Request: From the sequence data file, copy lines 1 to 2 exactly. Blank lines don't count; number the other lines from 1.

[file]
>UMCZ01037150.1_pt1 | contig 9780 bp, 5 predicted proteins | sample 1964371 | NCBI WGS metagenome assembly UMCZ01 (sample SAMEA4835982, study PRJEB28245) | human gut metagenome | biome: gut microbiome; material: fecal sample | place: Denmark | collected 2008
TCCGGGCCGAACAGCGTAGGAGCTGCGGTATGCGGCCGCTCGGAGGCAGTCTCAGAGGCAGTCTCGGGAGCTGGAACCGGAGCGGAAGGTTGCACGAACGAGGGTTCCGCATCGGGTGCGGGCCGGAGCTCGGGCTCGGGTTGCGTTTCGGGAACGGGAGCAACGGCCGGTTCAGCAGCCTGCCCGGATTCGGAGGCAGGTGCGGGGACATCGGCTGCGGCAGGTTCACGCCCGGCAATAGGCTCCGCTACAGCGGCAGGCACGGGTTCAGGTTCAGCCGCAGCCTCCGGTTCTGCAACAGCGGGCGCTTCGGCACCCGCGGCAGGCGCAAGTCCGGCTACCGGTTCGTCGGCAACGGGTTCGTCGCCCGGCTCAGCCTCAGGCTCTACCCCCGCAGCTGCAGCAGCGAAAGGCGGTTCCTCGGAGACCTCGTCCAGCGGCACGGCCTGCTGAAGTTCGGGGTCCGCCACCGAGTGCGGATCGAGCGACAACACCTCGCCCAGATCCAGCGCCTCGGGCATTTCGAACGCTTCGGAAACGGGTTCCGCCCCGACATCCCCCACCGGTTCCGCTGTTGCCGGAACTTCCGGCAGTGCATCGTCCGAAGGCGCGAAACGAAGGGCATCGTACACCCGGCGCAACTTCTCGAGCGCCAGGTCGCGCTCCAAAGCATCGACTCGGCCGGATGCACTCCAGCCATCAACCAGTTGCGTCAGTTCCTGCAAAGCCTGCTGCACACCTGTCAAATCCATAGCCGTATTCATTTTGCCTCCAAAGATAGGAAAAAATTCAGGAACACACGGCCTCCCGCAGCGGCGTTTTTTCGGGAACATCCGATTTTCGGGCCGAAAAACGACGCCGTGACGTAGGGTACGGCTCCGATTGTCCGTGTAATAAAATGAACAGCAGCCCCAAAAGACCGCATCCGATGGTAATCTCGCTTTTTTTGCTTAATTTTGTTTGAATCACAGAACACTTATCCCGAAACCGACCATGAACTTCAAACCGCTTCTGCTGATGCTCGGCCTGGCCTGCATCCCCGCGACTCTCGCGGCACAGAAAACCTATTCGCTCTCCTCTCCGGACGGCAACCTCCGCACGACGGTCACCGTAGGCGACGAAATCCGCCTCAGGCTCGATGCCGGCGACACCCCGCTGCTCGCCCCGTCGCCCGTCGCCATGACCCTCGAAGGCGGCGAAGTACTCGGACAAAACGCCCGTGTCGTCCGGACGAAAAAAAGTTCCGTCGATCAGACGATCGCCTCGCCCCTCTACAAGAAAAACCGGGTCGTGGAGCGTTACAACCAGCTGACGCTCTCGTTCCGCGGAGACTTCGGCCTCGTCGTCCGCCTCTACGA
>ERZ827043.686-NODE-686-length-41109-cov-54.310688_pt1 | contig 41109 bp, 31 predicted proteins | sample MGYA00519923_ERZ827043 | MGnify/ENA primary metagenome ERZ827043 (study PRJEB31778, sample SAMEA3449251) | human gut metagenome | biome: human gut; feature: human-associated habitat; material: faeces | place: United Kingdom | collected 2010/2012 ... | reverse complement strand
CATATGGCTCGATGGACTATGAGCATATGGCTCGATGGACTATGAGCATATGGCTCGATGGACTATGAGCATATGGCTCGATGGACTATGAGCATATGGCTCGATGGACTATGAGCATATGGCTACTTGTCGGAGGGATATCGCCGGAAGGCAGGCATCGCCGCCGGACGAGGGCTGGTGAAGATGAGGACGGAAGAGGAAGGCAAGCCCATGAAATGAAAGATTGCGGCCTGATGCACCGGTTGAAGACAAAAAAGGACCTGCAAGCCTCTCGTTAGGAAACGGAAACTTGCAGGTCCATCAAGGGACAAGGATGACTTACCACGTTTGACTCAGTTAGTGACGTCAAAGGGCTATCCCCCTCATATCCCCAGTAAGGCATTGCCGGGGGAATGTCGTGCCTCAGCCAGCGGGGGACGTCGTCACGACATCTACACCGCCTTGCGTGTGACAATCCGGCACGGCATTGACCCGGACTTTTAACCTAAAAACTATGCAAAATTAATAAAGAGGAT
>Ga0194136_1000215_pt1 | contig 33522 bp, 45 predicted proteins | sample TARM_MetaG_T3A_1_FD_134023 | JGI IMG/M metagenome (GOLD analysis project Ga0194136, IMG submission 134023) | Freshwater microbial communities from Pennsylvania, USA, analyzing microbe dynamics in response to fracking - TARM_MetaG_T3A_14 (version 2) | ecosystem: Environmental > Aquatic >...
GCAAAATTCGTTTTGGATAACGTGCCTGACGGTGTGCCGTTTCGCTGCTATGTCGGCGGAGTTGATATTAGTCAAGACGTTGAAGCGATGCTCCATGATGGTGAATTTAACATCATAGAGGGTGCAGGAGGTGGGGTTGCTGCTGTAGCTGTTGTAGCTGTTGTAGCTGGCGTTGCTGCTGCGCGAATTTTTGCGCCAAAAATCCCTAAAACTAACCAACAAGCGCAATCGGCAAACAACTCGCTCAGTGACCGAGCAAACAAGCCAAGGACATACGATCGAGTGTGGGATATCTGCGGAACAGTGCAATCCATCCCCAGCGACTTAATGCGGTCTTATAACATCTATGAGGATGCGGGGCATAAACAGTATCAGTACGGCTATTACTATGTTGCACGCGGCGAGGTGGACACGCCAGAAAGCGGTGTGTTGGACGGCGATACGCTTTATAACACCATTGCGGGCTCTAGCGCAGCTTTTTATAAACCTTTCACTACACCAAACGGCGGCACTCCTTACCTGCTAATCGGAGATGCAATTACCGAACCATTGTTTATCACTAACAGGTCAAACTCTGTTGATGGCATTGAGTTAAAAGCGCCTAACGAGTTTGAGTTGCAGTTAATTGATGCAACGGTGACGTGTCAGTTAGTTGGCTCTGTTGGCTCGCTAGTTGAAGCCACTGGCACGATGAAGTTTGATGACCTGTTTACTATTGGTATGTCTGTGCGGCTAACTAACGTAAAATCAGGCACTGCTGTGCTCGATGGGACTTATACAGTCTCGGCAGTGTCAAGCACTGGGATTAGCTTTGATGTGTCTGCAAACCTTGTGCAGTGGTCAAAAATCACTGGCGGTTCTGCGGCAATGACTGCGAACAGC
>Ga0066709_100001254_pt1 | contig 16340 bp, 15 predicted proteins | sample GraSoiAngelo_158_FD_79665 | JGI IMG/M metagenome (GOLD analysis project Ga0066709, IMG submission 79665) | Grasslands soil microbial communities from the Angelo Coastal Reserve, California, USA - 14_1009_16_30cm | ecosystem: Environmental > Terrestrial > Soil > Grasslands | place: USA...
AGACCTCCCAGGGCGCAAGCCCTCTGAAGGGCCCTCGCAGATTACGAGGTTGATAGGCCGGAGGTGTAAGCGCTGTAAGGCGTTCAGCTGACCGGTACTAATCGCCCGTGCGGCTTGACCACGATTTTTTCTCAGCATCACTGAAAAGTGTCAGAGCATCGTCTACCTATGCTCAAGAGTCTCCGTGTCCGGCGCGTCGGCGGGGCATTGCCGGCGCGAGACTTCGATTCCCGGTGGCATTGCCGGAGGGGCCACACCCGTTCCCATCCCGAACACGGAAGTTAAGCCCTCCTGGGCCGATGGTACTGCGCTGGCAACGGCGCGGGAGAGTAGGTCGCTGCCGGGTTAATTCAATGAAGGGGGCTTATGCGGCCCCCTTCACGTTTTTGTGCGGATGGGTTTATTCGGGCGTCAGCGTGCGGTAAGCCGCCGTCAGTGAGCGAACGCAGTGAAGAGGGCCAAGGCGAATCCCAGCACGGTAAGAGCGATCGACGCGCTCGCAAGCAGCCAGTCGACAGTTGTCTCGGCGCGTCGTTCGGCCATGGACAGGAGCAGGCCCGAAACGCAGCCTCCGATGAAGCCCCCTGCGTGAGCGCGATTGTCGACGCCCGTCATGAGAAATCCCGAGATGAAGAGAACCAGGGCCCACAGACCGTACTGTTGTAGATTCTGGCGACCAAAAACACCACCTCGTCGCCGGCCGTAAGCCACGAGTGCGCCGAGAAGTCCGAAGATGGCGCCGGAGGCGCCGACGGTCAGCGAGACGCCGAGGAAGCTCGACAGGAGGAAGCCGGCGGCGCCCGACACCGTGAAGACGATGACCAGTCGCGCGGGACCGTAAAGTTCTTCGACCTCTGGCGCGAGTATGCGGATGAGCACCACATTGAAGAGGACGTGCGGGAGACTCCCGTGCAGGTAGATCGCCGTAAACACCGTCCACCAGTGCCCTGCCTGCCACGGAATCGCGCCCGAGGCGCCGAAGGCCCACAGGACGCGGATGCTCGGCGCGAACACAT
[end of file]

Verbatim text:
>UMCZ01037150.1_pt1 | contig 9780 bp, 5 predicted proteins | sample 1964371 | NCBI WGS metagenome assembly UMCZ01 (sample SAMEA4835982, study PRJEB28245) | human gut metagenome | biome: gut microbiome; material: fecal sample | place: Denmark | collected 2008
TCCGGGCCGAACAGCGTAGGAGCTGCGGTATGCGGCCGCTCGGAGGCAGTCTCAGAGGCAGTCTCGGGAGCTGGAACCGGAGCGGAAGGTTGCACGAACGAGGGTTCCGCATCGGGTGCGGGCCGGAGCTCGGGCTCGGGTTGCGTTTCGGGAACGGGAGCAACGGCCGGTTCAGCAGCCTGCCCGGATTCGGAGGCAGGTGCGGGGACATCGGCTGCGGCAGGTTCACGCCCGGCAATAGGCTCCGCTACAGCGGCAGGCACGGGTTCAGGTTCAGCCGCAGCCTCCGGTTCTGCAACAGCGGGCGCTTCGGCACCCGCGGCAGGCGCAAGTCCGGCTACCGGTTCGTCGGCAACGGGTTCGTCGCCCGGCTCAGCCTCAGGCTCTACCCCCGCAGCTGCAGCAGCGAAAGGCGGTTCCTCGGAGACCTCGTCCAGCGGCACGGCCTGCTGAAGTTCGGGGTCCGCCACCGAGTGCGGATCGAGCGACAACACCTCGCCCAGATCCAGCGCCTCGGGCATTTCGAACGCTTCGGAAACGGGTTCCGCCCCGACATCCCCCACCGGTTCCGCTGTTGCCGGAACTTCCGGCAGTGCATCGTCCGAAGGCGCGAAACGAAGGGCATCGTACACCCGGCGCAACTTCTCGAGCGCCAGGTCGCGCTCCAAAGCATCGACTCGGCCGGATGCACTCCAGCCATCAACCAGTTGCGTCAGTTCCTGCAAAGCCTGCTGCACACCTGTCAAATCCATAGCCGTATTCATTTTGCCTCCAAAGATAGGAAAAAATTCAGGAACACACGGCCTCCCGCAGCGGCGTTTTTTCGGGAACATCCGATTTTCGGGCCGAAAAACGACGCCGTGACGTAGGGTACGGCTCCGATTGTCCGTGTAATAAAATGAACAGCAGCCCCAAAAGACCGCATCCGATGGTAATCTCGCTTTTTTTGCTTAATTTTGTTTGAATCACAGAACACTTATCCCGAAACCGACCATGAACTTCAAACCGCTTCTGCTGATGCTCGGCCTGGCCTGCATCCCCGCGACTCTCGCGGCACAGAAAACCTATTCGCTCTCCTCTCCGGACGGCAACCTCCGCACGACGGTCACCGTAGGCGACGAAATCCGCCTCAGGCTCGATGCCGGCGACACCCCGCTGCTCGCCCCGTCGCCCGTCGCCATGACCCTCGAAGGCGGCGAAGTACTCGGACAAAACGCCCGTGTCGTCCGGACGAAAAAAAGTTCCGTCGATCAGACGATCGCCTCGCCCCTCTACAAGAAAAACCGGGTCGTGGAGCGTTACAACCAGCTGACGCTCTCGTTCCGCGGAGACTTCGGCCTCGTCGTCCGCCTCTACGA